NEW YORK (CNNMoney) -- Internet radio service Pandora said Monday that it has been served a subpoena as part of a federal grand-jury investigation into the information being gathered and shared by popular iPhone and Android smartphone applications.
The disclosure came in an update to the forms Pandora filed in February to prepare for its its initial public offering.
"We were informed that we are not a specific target of the investigation, and we believe that similar subpoenas were issued on an industry-wide basis to the publishers of numerous other smartphone applications," the company said.
The probe comes as regulators and policymakers consider cracking down on data privacy and security. A seemingly constant stream of breaches, accidents and misfires have given the issue fresh visibility this year.
In its revised filing to the Securities and Exchange Commission, Pandora voiced concern that suggested privacy controls like the proposed "do not track" or "opt-in" mechanisms could impair its ability to collect data on its listeners -- a move that could dent its ad-supported business model.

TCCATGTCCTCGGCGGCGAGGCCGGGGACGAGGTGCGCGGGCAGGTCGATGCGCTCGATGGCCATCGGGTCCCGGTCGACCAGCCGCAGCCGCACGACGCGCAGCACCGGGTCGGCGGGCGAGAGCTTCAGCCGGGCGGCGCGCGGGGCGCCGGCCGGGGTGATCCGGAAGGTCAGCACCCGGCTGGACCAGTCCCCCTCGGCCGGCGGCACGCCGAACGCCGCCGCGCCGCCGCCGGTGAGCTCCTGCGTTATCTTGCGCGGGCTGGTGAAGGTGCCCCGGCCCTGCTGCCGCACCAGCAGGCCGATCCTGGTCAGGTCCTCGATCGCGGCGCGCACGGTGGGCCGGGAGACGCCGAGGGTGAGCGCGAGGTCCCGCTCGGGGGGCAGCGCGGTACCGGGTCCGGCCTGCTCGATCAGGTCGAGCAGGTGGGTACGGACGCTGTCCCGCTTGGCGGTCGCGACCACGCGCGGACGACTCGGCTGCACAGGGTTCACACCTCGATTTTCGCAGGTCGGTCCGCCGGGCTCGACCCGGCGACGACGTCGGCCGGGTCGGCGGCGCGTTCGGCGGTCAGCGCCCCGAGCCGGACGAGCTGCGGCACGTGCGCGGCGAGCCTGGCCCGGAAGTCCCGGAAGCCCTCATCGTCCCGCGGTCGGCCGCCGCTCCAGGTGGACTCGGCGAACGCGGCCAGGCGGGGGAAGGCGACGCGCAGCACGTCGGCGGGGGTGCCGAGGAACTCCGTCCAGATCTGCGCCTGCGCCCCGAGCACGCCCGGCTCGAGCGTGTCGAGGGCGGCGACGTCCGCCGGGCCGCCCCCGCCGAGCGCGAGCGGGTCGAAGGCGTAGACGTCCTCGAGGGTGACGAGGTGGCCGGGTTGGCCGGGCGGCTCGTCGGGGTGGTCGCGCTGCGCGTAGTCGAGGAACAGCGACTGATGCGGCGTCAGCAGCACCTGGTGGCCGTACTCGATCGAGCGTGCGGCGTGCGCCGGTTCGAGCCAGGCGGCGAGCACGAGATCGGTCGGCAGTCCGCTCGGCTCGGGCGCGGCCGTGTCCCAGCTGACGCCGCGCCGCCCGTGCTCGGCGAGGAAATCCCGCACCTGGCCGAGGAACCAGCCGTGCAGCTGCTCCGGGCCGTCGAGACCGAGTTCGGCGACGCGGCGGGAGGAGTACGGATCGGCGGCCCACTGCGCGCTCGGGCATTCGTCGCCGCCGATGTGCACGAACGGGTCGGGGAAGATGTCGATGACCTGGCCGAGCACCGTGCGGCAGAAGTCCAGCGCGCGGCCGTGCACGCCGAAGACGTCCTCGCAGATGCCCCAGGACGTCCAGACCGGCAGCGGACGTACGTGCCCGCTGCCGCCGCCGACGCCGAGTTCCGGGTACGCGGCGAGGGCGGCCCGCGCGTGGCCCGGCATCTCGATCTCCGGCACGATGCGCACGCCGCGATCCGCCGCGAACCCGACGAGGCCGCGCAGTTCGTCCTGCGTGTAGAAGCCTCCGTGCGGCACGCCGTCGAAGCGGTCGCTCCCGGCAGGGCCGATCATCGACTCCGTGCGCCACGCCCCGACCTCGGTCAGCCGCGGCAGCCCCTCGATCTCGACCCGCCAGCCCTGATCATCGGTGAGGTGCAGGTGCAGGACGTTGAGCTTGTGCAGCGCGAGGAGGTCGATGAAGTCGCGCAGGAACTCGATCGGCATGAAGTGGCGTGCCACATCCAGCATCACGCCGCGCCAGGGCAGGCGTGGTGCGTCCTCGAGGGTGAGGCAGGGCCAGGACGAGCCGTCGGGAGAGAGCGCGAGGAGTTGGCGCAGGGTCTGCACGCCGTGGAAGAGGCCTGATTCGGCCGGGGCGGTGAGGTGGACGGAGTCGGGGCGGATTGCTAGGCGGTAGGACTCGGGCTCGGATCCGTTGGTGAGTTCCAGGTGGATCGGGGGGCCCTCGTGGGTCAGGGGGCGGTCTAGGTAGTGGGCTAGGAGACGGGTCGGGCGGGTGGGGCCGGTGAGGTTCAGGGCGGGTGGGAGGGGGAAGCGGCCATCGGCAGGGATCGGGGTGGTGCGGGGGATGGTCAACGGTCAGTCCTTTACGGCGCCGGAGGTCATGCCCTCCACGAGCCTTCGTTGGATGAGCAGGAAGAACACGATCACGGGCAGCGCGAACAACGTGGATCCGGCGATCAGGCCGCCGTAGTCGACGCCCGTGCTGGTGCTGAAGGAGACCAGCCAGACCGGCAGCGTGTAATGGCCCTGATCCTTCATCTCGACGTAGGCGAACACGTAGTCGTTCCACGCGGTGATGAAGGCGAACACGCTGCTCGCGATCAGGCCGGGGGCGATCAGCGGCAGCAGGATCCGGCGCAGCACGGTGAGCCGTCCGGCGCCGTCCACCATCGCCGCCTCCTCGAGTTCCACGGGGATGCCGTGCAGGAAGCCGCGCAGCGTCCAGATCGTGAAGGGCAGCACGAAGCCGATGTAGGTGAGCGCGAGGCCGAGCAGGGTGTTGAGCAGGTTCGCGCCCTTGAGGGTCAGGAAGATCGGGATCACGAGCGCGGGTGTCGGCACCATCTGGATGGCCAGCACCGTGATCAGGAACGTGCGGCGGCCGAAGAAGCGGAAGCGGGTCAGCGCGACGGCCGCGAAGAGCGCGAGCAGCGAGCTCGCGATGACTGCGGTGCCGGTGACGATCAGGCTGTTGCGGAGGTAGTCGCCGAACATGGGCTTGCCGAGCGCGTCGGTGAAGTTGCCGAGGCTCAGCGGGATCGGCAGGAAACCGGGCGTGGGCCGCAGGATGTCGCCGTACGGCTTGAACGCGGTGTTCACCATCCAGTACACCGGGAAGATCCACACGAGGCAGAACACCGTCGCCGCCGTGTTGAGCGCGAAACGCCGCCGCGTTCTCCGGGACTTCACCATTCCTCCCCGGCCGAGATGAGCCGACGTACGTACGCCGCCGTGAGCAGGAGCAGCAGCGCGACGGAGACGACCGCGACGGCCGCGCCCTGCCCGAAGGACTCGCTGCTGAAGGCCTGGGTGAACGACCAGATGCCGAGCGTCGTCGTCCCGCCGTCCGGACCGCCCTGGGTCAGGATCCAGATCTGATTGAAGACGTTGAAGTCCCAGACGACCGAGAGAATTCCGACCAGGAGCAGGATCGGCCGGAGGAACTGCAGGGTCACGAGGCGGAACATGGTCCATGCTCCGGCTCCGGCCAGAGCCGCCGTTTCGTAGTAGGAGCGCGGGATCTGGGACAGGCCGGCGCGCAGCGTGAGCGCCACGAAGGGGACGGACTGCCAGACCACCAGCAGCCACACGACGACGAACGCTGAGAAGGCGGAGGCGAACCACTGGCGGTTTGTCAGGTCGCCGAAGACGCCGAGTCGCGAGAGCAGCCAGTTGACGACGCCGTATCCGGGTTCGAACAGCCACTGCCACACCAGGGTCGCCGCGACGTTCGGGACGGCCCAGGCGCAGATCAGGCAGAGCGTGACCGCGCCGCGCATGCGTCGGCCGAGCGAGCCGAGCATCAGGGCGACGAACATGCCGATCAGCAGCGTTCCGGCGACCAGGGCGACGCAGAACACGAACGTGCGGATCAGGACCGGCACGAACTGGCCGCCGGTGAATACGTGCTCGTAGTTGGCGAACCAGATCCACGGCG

"Restrictions on our ability to collect, access and harness listener data ... would in turn limit our ability to stream personalized music content to our listeners and offer targeted advertising opportunities to our advertising customers, each of which are critical to the success of our business," the company said in the filing.
Pandora's IPO filing offered the first public look into the 10-year-old company's finances. The Oakland, Calif.-based company isn't yet profitable.
In its latest fiscal year, which ended Jan. 31, Pandora posted a net loss of $1.8 million on revenue of $137.8 million, the company said in its updated SEC filing. One year earlier, Pandora had a net loss of $16.8 million on sales of $55.2 million.
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